Tarangnan, Samar

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Town of Tarangnan
Town of Tarangnan
Official seal of Tarangnan
Map of Samar showing the location of Tarangnan
Map of Samar showing the location of Tarangnan
Tarangnan is located in Philippines
Location within the Philippines
Coordinates: 11°54′N 124°45′E / 11.900°N 124.750°E / 11.900; 124.750Coordinates: 11°54′N 124°45′E / 11.900°N 124.750°E / 11.900; 124.750
Country  Philippines
Region Eastern Visayas (Region VIII)
Province Samar
District 1st district of Samar
Founded April 1, 1884
Barangays 41
 • Mayor Danilo V. Tan
 • Vice Mayor Marivic Maymay
 • Total 132.49 km2 (51.15 sq mi)
Population (2015 census)[3]
 • Total 24,992
 • Density 190/km2 (490/sq mi)
Time zone PST (UTC+8)
ZIP code 6717
Dialing code +63 (0)55
Income class 4th municipal income class
PSGC 086020000
Electorate 16,596 voters as of 2016

Tarangnan is a 4th class municipality in the province of Samar, Philippines. According to the 2015 census, it has a population of 24,992 people.[3]

Tarangnan is situated on the western coast of Samar Island, to the south-east of the ancient town of Bangahon (now Gandara) and to the north of Samar's capital Catbalogan. Tarangnan is found near the former ancient pueblo Tinago, the first town to be Christianized and was made a center or cabecera.[4]

Tarangnan has its own municipal hospital which was inaugurated in 1982, with a 10-bed capacity. It caters primarily to health services. It is augmented by Rural Health Unit extension workers. It has daycare centers which also cater the needs of pre-schoolers.


The municipality is a highly urbanized municipality, geographically situated in the west portion of the island of Samar, bounded on the north by the municipality of Pagsanghan, in the south by the capital city of Catbalogan and on the west by the Samar Sea or Maqueda Bay. The distance of the poblacion to Catbalogan is about 36 kilometres (22 mi) and 60 kilometres (37 mi) away from Calbayog City. It can be reached via an 11 kilometres (6.8 mi) road from the Maharlika Highway crossing Barangay Balugo by a provincial road.


Tarangnan is politically subdivided into 41 barangays.[2]

  • Alcazar
  • Awang
  • Bahay
  • Balonga-as
  • Balugo
  • Bangon Gote
  • Baras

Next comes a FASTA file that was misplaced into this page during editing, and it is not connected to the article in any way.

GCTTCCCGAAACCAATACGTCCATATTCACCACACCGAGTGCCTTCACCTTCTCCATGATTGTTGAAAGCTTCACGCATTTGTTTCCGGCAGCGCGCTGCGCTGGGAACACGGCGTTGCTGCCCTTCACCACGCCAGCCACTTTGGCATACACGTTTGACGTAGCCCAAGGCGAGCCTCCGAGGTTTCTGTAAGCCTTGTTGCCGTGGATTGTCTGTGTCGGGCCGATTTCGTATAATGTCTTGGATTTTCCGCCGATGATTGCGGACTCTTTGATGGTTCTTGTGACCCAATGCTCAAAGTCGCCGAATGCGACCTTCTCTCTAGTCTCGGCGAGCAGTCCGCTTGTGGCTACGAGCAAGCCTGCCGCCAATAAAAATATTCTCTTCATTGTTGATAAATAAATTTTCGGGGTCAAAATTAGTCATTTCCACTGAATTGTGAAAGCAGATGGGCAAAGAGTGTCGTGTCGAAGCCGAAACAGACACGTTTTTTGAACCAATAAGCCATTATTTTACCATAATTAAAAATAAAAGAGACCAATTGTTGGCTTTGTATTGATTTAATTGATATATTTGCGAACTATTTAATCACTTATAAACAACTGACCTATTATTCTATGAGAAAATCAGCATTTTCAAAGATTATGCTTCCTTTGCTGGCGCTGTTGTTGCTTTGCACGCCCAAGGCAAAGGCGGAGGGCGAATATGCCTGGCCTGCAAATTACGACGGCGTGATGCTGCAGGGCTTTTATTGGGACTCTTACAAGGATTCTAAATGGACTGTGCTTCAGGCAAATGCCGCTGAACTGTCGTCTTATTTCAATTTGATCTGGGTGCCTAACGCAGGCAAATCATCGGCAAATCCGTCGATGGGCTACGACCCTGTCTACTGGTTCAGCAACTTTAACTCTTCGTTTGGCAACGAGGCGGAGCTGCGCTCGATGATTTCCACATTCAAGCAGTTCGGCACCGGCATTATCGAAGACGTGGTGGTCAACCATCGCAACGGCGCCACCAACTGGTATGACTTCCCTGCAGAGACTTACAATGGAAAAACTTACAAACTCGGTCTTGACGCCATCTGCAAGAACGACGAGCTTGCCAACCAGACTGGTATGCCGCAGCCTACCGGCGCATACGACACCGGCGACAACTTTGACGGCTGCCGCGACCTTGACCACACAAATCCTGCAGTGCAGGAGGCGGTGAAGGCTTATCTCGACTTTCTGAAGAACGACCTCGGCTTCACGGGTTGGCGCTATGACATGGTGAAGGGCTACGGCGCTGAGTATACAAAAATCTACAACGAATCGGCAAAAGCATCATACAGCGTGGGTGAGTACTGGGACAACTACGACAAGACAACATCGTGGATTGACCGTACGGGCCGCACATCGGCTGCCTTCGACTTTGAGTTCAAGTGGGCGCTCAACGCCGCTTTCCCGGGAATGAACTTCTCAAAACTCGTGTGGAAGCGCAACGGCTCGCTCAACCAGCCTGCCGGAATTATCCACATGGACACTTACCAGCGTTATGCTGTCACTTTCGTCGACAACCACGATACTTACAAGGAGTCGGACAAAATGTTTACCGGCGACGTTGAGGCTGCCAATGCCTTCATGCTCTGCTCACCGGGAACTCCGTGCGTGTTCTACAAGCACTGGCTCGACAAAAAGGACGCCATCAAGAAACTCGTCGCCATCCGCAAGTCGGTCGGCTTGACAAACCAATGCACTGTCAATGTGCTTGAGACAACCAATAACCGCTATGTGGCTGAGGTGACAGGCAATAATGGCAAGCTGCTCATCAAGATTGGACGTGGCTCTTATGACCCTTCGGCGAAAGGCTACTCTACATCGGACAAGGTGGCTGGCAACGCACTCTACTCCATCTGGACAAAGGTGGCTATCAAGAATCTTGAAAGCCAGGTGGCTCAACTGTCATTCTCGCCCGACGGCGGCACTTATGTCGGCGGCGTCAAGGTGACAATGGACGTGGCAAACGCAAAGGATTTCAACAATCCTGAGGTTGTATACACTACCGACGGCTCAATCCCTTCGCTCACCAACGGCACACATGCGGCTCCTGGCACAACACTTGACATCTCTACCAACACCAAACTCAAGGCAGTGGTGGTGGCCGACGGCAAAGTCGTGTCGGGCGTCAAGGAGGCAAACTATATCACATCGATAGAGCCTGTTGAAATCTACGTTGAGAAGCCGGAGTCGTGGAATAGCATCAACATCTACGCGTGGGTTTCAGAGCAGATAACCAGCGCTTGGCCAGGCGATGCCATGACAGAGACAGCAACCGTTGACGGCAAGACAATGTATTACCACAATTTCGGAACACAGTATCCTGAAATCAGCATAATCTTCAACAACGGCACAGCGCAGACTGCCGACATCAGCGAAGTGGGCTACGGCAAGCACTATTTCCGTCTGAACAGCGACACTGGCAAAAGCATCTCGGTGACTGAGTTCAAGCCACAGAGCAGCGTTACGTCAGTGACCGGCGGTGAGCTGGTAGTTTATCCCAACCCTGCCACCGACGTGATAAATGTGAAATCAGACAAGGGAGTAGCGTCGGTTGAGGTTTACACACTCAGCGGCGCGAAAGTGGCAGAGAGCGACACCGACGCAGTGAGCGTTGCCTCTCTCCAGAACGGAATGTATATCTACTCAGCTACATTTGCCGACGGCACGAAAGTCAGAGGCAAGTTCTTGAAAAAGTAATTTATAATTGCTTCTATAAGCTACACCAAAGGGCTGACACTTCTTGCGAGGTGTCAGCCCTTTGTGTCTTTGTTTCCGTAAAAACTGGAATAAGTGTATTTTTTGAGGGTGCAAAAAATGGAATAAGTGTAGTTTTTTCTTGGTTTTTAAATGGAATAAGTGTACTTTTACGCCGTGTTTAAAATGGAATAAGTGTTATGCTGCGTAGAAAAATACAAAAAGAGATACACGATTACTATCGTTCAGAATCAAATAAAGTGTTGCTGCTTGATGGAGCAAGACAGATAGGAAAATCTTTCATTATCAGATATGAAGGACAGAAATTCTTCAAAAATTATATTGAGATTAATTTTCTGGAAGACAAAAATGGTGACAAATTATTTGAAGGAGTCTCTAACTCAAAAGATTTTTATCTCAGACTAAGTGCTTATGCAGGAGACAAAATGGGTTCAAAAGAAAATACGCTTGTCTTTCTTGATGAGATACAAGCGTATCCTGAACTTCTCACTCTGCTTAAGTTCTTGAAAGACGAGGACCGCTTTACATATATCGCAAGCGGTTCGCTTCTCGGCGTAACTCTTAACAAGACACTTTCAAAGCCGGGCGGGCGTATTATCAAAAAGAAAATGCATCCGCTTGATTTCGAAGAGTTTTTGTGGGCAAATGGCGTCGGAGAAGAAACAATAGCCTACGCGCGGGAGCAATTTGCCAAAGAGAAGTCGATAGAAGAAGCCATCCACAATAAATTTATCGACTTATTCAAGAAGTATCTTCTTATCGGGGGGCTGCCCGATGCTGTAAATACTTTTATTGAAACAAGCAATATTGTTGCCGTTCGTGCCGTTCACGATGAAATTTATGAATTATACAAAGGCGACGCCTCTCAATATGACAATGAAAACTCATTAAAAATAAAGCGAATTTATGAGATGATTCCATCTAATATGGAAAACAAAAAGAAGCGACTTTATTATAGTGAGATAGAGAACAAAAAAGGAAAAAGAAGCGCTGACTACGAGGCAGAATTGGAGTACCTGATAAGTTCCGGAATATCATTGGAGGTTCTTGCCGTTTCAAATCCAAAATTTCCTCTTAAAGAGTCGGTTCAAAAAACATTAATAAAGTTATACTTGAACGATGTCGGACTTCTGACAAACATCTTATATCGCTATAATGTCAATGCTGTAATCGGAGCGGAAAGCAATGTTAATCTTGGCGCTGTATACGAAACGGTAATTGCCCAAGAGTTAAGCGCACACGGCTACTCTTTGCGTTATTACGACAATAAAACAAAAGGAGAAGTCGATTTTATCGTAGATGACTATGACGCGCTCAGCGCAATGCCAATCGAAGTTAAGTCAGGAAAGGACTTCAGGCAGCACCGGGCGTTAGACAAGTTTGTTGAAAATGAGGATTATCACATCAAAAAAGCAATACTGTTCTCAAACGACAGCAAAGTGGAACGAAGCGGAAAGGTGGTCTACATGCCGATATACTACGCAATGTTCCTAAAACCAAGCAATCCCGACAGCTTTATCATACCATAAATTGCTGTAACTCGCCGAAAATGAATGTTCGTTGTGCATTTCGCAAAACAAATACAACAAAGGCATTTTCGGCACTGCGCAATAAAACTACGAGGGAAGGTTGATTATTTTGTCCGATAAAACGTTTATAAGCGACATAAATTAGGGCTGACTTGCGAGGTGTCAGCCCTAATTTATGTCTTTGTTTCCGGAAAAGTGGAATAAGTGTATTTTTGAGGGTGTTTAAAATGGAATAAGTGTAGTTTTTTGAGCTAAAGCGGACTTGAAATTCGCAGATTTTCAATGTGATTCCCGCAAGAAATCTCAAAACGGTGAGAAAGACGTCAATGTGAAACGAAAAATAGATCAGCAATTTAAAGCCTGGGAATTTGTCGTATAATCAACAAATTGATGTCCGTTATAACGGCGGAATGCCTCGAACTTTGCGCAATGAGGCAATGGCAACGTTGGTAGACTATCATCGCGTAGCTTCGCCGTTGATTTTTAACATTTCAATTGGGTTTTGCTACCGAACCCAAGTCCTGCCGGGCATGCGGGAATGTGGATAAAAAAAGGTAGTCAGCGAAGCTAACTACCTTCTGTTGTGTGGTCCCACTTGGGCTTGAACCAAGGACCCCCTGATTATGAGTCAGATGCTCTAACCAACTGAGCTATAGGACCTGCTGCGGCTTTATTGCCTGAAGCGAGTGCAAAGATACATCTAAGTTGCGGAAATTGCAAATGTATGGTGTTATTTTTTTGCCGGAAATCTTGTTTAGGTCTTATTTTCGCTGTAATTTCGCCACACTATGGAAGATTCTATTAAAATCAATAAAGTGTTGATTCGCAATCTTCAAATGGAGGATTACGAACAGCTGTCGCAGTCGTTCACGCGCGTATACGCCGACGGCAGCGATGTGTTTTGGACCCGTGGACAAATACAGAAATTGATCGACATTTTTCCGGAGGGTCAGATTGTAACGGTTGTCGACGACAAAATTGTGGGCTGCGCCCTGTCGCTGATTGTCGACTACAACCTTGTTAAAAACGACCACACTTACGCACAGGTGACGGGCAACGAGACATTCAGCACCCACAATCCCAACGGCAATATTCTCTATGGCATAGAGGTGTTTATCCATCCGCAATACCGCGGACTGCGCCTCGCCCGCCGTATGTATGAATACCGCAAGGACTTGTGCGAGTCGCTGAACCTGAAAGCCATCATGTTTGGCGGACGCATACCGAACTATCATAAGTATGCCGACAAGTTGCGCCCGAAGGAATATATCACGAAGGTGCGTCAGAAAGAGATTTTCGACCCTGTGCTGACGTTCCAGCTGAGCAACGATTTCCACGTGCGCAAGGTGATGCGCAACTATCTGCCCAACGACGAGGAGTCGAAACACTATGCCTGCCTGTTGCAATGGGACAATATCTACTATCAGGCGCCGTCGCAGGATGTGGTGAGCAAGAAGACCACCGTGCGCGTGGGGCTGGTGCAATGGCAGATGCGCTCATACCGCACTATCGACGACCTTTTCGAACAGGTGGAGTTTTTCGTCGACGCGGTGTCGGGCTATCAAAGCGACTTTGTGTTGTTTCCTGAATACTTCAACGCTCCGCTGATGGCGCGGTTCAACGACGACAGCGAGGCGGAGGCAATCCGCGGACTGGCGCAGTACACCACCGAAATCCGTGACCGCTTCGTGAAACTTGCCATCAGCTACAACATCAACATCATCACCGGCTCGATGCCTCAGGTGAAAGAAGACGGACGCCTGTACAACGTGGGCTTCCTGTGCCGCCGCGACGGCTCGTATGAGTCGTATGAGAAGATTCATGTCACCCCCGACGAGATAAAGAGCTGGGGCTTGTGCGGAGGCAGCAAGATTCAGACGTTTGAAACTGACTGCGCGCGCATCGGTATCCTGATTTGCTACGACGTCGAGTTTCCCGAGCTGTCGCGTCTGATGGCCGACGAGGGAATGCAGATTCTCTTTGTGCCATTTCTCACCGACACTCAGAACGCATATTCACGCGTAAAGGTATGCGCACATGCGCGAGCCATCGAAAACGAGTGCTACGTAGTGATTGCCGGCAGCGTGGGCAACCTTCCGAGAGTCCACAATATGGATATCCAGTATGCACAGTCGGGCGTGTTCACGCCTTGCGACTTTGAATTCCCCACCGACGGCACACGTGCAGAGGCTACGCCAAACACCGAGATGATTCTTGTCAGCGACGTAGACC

• Binalayan
  • Bisitahan
  • Bonga
  • Cabunga-an
  • Cagtutulo
  • Cambatutay Nuevo
  • Cambatutay Viejo
  • Canunghan
  • Catan-agan
  • Dapdap
  • Gallego
  • Imelda Pob. (Posgo)
  • Lucerdoni (Irong-irong)
  • Lahong
  • Libucan Dacu
  • Libucan Gote
  • Majacob
  • Mancares
  • Marabut
  • Oeste - A
  • Oeste - B
  • Pajo
  • Palencia
  • Poblacion A
  • Poblacion B
  • Poblacion C
  • Poblacion D
  • Poblacion E
  • San Vicente
  • Santa Cruz
  • Sugod
  • Talinga
  • Tigdaranao
  • Tizon


During the earlier part of the 17th century, Tarangnan or Tinago was the first settlement of Jesuit missionaries on the island of Samar. Tinago was the first cabecera on Samar where the first Jesuits have arrived, that is October 15, 1596. When Tinago was devastated by the Moro attack in 1616, the Jesuits decided to transfer the cabecera to Catbalogan. Since that time Tinago had not came back to life as pueblo until 1725.[5] The poblacion was established at Dapdap but for access and sanitation it was moved to tarangnan in 1883-1884.[6]

The attempted transfer of the pueblo from Dapdap to Tarangnan in 1882 became highly celebrated case. It was a struggle or a fight between the parish priest of Dapdap, fr. Angel Pulido, OFM and the governadorcillo of Dapdap.[7]

Tarangnan Church

The town of Dapdap was transferred in 1884 to a barrio called Tarangnan, from which it derived its name today. At first the church and convento were constructed of light materials which means bamboo and nipa. The new church was constructed in 1894 by P. Venancio Palencia, OFM and completed in 1897.[8]